UPDATE: Science has now corrected its post by issuing the addendum below.  As you’ll see in the comments below, author Alex Fox credits this post for the correction, which is gentlemanly of him. Thanks to reader Barry for the spot.

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It is a truth universally acknowledged that the two most prestigious science journals in the world are Science, published in the U.S., and Nature, published in England. One would think, then, that their science reporting would be more accurate than the slipshod stuff you see in the science pages of the major media (the NYT is an exception). But Science slipped up this time when reporting on the independent evolution of flightlessness on the island of Aldabra twice: in an ancient white-throated rail that colonized the island and went extinct when sea levels rose, and then in more modern times (i.e., several hundred thousand years ago) when birds from the same flying lineage colonized Aldabra again and once again evolved flightlessness. (Islands lack predators and so flying, which is metabolically expensive, can often be dispensed with to gain other advantages.)

A few days ago I wrote about how nearly all the major media—tabloids and respectable papers alike—mis-reported this finding, saying that the two flightless rails were really the same species, one that had been “resurrected” or “had come back from the dead.” In reality, the three white throated rails (Dryolimnas cuvieri) are designated as subspecies, so even that reporting is wrong. But that’s minor compared to the repeated claim (see my earlier post for screenshots of the distorted headlines) that the very same species had evolved twice.

This was a big boo-boo because calling the modern flightless rail and its extinct flightless analogue members of “the same species” depended only on the similarity of two bones: a wing bone and a leg bone. There was no other fossil evidence, of course, about what the extinct rail looked like, how it behaved, or anything about the rest of its skeleton, its habits, its DNA, or its physiology. It’s simply a misleading whopper to assert that the “same species” evolved twice.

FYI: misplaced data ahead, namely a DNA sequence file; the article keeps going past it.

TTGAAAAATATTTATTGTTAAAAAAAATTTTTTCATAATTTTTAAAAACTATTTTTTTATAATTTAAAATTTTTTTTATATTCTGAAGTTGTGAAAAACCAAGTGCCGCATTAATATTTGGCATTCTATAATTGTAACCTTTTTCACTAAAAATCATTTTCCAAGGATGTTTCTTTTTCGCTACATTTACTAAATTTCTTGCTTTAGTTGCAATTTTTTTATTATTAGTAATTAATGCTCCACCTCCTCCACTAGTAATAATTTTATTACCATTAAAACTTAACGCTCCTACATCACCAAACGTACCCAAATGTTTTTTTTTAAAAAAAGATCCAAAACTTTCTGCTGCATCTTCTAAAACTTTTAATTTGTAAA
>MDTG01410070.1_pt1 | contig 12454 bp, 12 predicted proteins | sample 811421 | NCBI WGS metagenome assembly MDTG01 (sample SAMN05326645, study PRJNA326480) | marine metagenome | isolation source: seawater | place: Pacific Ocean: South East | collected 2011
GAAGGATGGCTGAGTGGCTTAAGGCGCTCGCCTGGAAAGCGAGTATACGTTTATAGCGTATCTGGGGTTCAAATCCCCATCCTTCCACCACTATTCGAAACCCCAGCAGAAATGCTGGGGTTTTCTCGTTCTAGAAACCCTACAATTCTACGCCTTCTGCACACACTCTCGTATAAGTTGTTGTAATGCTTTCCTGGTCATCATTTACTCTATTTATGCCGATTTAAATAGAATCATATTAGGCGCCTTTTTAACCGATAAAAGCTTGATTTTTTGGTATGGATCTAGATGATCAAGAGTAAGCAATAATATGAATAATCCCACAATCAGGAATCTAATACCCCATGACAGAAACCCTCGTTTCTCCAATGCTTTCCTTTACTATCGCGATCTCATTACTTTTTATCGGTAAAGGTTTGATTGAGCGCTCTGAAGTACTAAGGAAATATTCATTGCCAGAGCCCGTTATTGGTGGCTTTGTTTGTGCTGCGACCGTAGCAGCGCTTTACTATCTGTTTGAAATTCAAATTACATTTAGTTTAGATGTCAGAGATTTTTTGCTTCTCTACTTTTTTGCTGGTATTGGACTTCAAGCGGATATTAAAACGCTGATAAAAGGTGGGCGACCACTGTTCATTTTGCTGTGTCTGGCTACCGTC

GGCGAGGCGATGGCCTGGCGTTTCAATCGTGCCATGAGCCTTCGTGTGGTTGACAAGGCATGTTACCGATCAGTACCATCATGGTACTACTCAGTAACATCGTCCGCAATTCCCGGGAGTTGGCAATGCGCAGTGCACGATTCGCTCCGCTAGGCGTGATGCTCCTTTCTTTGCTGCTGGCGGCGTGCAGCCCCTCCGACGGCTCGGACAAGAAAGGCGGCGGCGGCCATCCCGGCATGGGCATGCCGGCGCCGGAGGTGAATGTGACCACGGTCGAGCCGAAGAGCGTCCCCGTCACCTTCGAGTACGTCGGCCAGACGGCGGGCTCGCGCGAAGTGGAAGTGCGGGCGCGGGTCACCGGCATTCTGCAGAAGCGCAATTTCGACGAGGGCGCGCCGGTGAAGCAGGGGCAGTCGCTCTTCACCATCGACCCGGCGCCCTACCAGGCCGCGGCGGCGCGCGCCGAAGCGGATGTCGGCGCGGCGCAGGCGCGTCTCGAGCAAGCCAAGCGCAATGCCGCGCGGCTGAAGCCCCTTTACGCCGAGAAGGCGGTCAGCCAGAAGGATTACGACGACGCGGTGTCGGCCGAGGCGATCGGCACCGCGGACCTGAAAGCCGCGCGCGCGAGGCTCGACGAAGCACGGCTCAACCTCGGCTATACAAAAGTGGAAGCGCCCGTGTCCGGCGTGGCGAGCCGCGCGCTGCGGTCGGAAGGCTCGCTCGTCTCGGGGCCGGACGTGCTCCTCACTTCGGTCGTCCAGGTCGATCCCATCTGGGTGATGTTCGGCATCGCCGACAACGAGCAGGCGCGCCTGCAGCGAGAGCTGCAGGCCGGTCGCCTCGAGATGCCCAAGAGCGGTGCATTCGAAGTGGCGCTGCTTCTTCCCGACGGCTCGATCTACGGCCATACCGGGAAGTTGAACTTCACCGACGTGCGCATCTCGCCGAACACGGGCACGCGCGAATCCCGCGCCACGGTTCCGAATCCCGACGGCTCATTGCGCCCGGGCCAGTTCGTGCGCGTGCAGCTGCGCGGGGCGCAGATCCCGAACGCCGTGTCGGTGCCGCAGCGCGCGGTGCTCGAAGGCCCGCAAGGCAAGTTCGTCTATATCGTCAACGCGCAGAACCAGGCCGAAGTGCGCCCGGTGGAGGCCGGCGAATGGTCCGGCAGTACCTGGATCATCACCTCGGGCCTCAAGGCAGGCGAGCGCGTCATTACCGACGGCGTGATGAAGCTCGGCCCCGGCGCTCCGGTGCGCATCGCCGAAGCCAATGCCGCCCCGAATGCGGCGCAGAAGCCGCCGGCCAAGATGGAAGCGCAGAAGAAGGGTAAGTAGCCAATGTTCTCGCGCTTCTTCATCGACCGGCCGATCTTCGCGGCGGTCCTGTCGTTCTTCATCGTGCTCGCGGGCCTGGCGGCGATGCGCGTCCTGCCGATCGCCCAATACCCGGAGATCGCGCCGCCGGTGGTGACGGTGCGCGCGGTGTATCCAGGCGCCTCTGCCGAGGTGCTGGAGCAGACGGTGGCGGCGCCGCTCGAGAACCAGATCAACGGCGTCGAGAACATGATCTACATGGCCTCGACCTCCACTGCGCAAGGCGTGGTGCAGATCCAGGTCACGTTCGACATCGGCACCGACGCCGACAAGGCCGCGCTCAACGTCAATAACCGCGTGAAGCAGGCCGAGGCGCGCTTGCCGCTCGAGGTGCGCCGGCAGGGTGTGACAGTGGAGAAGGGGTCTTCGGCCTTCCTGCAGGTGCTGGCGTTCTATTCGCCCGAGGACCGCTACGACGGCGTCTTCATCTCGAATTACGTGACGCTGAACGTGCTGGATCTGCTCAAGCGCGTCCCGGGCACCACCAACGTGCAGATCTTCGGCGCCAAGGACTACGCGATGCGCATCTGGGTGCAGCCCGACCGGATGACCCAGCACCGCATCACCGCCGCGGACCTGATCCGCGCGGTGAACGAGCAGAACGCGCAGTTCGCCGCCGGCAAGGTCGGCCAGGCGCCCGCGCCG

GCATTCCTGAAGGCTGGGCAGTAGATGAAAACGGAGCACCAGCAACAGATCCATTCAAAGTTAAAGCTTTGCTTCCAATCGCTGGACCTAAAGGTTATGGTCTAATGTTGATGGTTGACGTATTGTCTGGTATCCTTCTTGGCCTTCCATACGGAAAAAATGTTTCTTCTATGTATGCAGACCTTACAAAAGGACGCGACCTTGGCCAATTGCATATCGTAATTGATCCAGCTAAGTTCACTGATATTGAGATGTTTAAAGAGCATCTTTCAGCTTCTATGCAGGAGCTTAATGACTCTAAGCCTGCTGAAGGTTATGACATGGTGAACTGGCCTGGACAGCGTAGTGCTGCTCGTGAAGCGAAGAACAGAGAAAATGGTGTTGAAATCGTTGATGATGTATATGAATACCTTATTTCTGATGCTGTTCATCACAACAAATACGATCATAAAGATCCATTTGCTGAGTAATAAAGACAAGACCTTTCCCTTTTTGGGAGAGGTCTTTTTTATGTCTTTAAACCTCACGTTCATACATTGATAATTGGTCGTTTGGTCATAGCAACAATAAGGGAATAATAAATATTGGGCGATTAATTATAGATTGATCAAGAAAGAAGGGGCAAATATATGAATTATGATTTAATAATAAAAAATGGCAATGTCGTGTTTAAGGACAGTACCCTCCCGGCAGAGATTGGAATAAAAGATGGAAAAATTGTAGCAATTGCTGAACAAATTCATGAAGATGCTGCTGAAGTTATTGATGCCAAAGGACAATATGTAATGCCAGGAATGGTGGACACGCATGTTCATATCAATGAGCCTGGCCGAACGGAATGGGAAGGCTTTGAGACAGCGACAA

Further, the species concept used by nearly all evolutionary biologists deems two individuals members of the same species if, where they meet in nature, they can mate and produce fertile offspring. It’s a concept based on reproductive compatibility and incompatibility. Doing such a test is not possible in this case because the extinct species never had a chance to cohabit with the modern species. Just as we can’t say whether modern Homo sapiens are members of the same biological species as Homo erectus (note that they’re even given different names, but that’s based on physical differences), so we can’t say whether the ancient and modern flightless rails are members of the same biological species—much less subspecies.

As someone who spent his whole career working on speciation, including species concepts, I was thus disheartened to see this news report in the journal Science:

Note that while the report does call this “iterative evolution” (“convergent evolution” would be clearer to evolutionists), and notes the independent evolution of flightlessness, it also passes on Gizmodo’s report that evolution had “resurrected the lost species.”

Nope, that’s not true. We know nothing about the genetics, morphology, behavior, and physiology of the extinct species compared to the new one. Science had no business talking about “resurrection”, but it did.

Of course only a petulant evolutionary biologist who works on speciation would single out this error. But it’s pretty bad when one of the world’s best science journals makes a totally unwarranted claim like this.